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In this issue

Jonathan Tobin: Defending the Right to a Jewish State

Heather Hale: Compliment your kids without giving them big heads

Megan Shauri: 10 ways you are ruining your own happiness

Carolyn Bigda: 8 Best Dividend Stocks for 2015

Kiplinger's Personal Finance editors: 7 Things You Didn't Know About Paying Off Student Loans

Samantha Olson: The Crucial Mistake 55% Of Parents Are Making At Their Baby's Bedtime

Densie Well, Ph.D., R.D. Open your eyes to yellow vegetables

The Kosher Gourmet by Megan Gordon With its colorful cache of purples and oranges and reds, COLLARD GREEN SLAW is a marvelous mood booster --- not to mention just downright delish
April 18, 2014

Rabbi Yonason Goldson: Clarifying one of the greatest philosophical conundrums in theology

Caroline B. Glick: The disappearance of US will

Megan Wallgren: 10 things I've learned from my teenagers

Lizette Borreli: Green Tea Boosts Brain Power, May Help Treat Dementia

John Ericson: Trying hard to be 'positive' but never succeeding? Blame Your Brain

The Kosher Gourmet by Julie Rothman Almondy, flourless torta del re (Italian king's cake), has royal roots, is simple to make, . . . but devour it because it's simply delicious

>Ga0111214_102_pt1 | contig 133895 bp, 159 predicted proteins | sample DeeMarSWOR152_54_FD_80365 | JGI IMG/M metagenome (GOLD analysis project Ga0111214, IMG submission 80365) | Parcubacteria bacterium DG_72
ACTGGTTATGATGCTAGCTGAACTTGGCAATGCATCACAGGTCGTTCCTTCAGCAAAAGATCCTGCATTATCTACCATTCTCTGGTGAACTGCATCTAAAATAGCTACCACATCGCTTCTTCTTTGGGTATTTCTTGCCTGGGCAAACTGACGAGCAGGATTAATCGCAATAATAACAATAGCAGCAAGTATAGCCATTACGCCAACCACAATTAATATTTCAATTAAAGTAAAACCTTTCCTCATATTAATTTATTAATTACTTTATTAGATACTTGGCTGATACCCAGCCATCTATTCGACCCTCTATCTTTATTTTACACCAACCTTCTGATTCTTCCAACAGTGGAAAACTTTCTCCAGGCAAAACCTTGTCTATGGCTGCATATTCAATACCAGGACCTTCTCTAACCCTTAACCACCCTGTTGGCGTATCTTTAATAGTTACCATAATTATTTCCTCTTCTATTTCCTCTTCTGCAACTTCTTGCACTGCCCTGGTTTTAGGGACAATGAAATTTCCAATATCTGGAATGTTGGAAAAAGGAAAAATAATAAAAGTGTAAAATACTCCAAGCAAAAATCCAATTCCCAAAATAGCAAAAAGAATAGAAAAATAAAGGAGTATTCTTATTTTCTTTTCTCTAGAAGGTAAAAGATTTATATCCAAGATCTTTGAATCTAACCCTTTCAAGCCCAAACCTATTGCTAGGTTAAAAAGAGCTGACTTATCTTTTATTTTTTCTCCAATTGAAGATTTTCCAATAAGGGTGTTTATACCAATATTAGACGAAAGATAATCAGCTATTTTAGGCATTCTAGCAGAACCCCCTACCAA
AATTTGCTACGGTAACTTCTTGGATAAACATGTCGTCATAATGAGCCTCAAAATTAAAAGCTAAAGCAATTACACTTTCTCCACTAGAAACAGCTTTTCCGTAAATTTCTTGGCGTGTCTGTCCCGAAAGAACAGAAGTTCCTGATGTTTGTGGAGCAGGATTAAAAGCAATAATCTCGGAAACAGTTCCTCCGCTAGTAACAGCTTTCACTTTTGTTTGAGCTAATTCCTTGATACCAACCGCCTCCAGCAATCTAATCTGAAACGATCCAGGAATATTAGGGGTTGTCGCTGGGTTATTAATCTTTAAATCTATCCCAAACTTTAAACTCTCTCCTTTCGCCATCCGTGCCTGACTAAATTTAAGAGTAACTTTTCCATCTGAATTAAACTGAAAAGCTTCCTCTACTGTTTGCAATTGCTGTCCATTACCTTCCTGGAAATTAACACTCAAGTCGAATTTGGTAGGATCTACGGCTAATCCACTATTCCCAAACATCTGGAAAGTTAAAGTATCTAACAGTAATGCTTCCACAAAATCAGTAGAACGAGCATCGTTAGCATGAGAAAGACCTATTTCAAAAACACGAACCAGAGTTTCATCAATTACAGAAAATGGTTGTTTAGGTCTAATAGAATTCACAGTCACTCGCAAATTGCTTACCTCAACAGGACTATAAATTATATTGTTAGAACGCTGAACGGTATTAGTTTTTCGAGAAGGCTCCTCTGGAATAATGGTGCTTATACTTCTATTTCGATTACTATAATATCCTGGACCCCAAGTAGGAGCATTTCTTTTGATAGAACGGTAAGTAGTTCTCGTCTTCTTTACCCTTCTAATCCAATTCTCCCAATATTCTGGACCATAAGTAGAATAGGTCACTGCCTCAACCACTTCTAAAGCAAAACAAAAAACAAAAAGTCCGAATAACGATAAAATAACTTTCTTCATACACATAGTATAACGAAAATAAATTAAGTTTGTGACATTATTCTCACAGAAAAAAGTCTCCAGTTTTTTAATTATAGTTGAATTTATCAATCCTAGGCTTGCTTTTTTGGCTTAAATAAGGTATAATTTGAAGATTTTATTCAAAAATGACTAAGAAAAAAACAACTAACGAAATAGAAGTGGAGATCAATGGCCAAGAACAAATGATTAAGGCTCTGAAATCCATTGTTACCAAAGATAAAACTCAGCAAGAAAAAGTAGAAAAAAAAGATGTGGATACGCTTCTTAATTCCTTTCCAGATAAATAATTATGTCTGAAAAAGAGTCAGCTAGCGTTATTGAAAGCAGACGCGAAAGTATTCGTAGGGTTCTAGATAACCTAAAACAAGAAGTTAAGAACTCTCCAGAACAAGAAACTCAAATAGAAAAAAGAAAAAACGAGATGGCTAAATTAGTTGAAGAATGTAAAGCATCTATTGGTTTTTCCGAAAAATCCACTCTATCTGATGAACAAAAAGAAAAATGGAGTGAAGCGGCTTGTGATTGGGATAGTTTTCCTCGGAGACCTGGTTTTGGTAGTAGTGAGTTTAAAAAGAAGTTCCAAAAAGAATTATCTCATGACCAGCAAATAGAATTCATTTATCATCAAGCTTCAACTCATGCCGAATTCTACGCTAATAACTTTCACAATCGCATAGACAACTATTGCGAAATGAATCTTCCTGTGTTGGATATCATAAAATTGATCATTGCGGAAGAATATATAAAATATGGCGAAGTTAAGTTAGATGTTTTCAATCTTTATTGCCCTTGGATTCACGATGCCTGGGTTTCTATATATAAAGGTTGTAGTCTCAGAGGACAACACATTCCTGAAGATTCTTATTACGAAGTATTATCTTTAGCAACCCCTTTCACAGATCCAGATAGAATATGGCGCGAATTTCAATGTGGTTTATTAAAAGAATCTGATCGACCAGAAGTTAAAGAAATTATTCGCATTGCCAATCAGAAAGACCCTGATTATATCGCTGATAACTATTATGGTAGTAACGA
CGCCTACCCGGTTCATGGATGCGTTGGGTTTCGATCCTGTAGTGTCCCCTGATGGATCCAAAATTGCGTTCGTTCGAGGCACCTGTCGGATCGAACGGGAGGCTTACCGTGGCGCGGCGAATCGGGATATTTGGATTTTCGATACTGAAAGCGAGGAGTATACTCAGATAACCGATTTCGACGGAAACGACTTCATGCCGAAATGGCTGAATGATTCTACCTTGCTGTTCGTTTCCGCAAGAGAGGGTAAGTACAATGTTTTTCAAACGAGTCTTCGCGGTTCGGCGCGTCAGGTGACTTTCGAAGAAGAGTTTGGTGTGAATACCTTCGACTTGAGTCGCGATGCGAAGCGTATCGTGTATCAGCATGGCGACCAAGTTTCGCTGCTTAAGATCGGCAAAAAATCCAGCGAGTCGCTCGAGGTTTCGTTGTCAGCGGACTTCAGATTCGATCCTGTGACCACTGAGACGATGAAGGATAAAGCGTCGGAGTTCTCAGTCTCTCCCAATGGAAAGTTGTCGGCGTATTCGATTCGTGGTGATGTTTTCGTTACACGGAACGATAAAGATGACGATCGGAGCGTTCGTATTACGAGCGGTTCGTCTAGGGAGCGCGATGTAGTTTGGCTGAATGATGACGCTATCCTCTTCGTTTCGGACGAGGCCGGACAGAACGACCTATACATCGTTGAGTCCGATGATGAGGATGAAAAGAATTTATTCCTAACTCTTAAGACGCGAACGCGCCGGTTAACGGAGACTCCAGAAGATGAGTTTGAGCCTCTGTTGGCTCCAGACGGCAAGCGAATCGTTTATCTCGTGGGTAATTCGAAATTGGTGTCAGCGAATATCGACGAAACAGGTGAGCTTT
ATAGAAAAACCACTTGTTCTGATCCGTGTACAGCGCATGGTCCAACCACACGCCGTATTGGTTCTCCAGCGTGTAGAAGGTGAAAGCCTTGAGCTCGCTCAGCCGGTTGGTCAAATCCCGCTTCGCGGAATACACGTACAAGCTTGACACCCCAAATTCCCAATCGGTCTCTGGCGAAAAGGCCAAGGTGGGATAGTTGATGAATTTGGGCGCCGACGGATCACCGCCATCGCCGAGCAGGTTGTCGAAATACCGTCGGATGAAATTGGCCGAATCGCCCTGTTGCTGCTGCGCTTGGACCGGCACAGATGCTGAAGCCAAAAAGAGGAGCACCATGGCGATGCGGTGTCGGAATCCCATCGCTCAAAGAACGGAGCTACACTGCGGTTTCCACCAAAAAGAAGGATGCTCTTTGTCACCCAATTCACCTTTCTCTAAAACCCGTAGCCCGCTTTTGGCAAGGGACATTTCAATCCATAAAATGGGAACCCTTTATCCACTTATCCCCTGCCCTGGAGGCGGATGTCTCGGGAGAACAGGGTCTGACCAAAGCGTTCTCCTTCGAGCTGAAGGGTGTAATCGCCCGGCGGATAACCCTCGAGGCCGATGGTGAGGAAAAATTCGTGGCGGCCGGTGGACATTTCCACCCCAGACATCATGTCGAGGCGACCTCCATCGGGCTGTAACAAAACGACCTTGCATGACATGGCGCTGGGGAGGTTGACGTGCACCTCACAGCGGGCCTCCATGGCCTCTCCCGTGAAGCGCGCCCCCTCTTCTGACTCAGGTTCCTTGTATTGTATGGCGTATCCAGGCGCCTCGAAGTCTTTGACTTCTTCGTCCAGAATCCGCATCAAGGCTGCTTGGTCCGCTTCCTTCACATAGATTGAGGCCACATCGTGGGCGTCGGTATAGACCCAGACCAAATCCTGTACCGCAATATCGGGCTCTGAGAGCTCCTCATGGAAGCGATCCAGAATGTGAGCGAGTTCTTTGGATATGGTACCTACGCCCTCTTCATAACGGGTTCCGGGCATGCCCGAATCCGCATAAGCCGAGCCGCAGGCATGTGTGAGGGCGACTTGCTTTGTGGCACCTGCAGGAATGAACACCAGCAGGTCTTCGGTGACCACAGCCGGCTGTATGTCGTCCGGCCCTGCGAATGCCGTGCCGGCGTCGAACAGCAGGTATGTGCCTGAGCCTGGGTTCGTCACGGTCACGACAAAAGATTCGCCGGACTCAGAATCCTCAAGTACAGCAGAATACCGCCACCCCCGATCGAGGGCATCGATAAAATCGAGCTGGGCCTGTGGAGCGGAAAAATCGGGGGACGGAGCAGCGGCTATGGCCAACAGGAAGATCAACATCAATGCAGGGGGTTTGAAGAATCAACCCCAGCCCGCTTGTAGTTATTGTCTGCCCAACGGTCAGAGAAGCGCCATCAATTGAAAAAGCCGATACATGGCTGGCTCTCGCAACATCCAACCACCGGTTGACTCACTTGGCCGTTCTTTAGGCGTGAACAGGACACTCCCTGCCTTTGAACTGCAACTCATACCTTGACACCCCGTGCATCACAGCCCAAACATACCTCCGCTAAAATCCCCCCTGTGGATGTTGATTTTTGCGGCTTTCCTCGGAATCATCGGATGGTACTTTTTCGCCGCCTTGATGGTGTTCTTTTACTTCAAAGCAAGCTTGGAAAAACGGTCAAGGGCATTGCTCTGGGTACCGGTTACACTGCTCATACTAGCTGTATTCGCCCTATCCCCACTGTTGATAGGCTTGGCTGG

April 14, 2014

Rabbi Dr Naftali Brawer: Passover frees us from the tyranny of time

Greg Crosby: Passing Over Religion

Eric Schulzke: First degree: How America really recovered from a murder epidemic

Georgia Lee: When love is not enough: Teaching your kids about the realities of adult relationships

Cameron Huddleston: Freebies for Your Lawn and Garden

Gordon Pape: How you can tell if your financial adviser is setting you up for potential ruin

Dana Dovey: Up to 500,000 people die each year from hepatitis C-related liver disease. New Treatment Has Over 90% Success Rate

Justin Caba: Eating Watermelon Can Help Control High Blood Pressure

The Kosher Gourmet by Joshua E. London and Lou Marmon Don't dare pass over these Pesach picks for Manischewitz!

April 11, 2014

Rabbi Hillel Goldberg: Silence is much more than golden

Caroline B. Glick: Forgetting freedom at Passover

Susan Swann: How to value a child for who he is, not just what he does

Cameron Huddleston: 7 Financial Tasks You Should Tackle Right Now

Sandra Block and Lisa Gerstner: How to Profit From Your Passion

Susan Scutti: A Simple Blood Test Might Soon Diagnose Cancer

Chris Weller: Have A Slow Metabolism? Let Science Speed It Up For You

The Kosher Gourmet by Diane Rossen Worthington Whitefish Terrine: A French take on gefilte fish

April 9, 2014

Jonathan Tobin: Why Did Kerry Lie About Israeli Blame?